Crew Resource Management is important for all flights and crews
It’s been over 30 years since I worked with this man, but I’ll never forget flying with the Captain with no concept of Crew Resource Management (CRM). The idea meant nothing to him. Seeing his name on the trip pairing was enough to make my skin crawl.
But he wasn’t the only Captain with a miserable personality. There were plenty of other Captains like him; communication on the flight deck was always tense and restricted in these cases. There was no learning, no teamwork, and certainly no mentoring. So we did what we had to do to get through the trip and not one thing more.
They weren’t all like this; many forward-thinking Captains understood the safety implications of working together as part of a crew. And just like that, we were no longer afraid to speak up if something didn’t look right. We were not afraid to admit to a mistake that might affect the safety of a flight. We were able to ask questions, bounce ideas off one another, and become better pilots.
It amazes me that we are still having conversations 30 years later about the importance of good CRM, especially related to the safety culture within a corporate flight department or charter company. It’s one thing when you are one pilot out of 5000 at a large airline – it’s quite another when you are one of 3. I probably flew with my least favorite airline pilot 3 or 4 times. At my current job, I fly with the same guys repeatedly and will continue to do so indefinitely, and fortunately, we all get along. But what if we didn’t? I’ve heard horror stories in the corporate world that meet or exceed my airline nightmares, and they’re stuck with each other. There’s no asking for a different partner when you can count the entire roster on one hand. What happens to the safety culture then?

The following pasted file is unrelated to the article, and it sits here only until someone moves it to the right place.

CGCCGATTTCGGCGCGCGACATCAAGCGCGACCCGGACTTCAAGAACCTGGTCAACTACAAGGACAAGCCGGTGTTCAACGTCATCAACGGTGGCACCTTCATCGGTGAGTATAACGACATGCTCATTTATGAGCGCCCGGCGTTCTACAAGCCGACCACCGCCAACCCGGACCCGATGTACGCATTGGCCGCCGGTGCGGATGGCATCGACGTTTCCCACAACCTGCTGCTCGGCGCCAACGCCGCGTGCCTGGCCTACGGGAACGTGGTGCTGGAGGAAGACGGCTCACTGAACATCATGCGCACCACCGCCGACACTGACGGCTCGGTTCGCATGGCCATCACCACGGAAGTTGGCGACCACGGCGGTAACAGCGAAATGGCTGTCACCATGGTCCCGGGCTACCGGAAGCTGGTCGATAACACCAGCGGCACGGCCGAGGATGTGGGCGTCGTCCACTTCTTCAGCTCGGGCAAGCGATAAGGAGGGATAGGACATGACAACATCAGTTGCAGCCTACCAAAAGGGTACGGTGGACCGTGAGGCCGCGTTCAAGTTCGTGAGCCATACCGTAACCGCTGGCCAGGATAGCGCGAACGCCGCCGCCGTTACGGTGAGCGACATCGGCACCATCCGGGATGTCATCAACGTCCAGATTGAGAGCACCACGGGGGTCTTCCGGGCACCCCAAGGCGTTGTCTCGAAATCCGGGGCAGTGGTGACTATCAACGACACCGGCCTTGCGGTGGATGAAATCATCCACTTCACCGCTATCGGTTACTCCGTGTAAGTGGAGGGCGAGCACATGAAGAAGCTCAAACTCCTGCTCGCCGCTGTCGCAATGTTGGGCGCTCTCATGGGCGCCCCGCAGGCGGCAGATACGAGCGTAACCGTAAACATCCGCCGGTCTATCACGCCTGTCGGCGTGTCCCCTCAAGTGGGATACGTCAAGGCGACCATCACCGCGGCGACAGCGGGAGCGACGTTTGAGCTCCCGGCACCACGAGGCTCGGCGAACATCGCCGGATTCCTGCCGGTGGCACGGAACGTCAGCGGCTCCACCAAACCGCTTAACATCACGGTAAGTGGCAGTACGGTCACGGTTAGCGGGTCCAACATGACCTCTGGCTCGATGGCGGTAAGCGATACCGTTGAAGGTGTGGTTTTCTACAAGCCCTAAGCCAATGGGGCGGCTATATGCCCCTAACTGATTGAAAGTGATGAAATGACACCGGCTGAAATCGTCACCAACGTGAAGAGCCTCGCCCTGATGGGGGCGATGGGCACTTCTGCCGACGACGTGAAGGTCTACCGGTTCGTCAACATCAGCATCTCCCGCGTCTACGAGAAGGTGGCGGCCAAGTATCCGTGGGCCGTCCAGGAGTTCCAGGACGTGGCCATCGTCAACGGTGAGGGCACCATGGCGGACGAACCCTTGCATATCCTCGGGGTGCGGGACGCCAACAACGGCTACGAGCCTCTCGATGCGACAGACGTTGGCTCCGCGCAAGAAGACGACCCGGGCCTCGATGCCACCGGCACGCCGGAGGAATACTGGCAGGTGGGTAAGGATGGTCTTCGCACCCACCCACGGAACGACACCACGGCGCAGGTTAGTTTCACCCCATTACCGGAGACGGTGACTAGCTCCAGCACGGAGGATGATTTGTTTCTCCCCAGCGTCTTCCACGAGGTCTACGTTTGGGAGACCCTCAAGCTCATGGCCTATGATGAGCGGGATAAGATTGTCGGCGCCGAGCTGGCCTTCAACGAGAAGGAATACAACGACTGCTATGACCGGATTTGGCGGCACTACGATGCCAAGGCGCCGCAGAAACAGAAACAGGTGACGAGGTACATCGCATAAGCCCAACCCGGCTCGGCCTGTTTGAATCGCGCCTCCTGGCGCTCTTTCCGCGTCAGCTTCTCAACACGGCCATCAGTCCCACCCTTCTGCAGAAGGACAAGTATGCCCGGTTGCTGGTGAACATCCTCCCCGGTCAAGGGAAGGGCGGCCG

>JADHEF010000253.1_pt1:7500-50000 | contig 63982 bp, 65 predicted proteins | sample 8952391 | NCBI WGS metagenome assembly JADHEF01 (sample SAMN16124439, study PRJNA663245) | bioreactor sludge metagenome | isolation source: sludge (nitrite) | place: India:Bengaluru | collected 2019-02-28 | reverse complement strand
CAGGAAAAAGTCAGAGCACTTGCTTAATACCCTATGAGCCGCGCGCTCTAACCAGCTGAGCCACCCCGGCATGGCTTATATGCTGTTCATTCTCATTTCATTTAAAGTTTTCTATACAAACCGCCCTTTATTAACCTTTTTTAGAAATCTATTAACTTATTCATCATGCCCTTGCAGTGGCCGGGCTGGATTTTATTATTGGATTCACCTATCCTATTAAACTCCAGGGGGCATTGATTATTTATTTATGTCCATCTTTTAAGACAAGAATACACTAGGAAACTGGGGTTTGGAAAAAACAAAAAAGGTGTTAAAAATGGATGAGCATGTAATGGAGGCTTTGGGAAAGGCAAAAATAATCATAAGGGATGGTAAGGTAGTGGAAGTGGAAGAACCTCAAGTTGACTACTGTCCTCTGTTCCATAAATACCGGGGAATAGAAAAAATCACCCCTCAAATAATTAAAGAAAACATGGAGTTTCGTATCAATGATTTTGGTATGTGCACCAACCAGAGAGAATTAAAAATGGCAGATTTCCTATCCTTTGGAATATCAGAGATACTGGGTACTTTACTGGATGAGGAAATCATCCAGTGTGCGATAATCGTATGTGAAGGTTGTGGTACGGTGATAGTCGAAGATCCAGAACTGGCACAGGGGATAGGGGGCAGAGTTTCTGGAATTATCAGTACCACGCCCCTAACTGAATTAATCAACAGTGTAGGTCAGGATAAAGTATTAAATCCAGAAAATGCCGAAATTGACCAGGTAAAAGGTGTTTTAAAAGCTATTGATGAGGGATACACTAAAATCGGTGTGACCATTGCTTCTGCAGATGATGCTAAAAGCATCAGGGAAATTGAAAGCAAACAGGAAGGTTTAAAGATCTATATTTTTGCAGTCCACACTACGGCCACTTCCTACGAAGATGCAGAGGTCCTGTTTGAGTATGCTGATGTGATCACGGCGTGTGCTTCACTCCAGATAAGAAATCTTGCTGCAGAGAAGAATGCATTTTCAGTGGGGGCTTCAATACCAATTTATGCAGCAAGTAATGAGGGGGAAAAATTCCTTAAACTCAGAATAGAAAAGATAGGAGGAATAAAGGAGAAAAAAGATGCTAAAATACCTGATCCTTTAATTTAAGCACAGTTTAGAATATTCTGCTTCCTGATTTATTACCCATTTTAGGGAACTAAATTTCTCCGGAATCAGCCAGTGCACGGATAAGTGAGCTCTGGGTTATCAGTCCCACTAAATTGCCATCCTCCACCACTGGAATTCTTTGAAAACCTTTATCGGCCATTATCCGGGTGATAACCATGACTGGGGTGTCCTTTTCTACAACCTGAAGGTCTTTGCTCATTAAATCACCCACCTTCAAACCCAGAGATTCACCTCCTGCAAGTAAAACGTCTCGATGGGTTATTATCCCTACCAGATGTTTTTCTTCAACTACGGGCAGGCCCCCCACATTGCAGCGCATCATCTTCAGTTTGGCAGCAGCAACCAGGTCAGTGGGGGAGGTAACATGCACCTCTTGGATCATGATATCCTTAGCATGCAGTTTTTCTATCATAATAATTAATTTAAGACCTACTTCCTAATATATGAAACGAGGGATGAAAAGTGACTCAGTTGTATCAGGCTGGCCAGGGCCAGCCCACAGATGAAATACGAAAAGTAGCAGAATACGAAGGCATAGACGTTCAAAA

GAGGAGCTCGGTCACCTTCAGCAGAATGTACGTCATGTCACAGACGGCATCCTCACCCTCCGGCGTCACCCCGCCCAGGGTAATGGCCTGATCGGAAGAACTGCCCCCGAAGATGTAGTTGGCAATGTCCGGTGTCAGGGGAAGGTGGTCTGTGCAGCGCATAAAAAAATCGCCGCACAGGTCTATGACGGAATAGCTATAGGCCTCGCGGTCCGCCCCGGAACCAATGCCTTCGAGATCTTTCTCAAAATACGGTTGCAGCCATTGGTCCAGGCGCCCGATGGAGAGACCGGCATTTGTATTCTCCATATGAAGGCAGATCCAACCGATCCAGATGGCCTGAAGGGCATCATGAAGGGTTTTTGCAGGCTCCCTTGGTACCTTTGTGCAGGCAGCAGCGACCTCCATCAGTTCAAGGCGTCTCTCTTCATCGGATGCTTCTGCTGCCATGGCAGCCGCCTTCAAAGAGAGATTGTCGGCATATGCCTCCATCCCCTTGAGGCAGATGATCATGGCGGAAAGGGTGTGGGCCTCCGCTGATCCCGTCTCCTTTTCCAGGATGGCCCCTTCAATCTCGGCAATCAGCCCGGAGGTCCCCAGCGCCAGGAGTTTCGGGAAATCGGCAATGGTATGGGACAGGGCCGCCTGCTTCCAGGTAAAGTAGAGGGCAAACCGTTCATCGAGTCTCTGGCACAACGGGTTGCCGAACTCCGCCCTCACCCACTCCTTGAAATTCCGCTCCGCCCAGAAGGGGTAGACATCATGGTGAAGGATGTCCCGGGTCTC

Is there even a safety culture when the pilots do not get along? Personally, I don’t think so. But we can fix this. Because of my early days as a newbie airline pilot, I go out of my way to make my FO feel like part of the team. Not as equals, of course, because there can only be one PIC, but we can sure operate as part of a team. It’s not that hard to do, and good CRM is critical in a flight, especially during an emergency.
I want my FO to be able to speak up and to know that I will consider their concerns. I want CRM to mean something – I want the safety of our flight to be more important than my ego. Whatever it takes, we need to work on building a safety culture within even the smallest flight departments.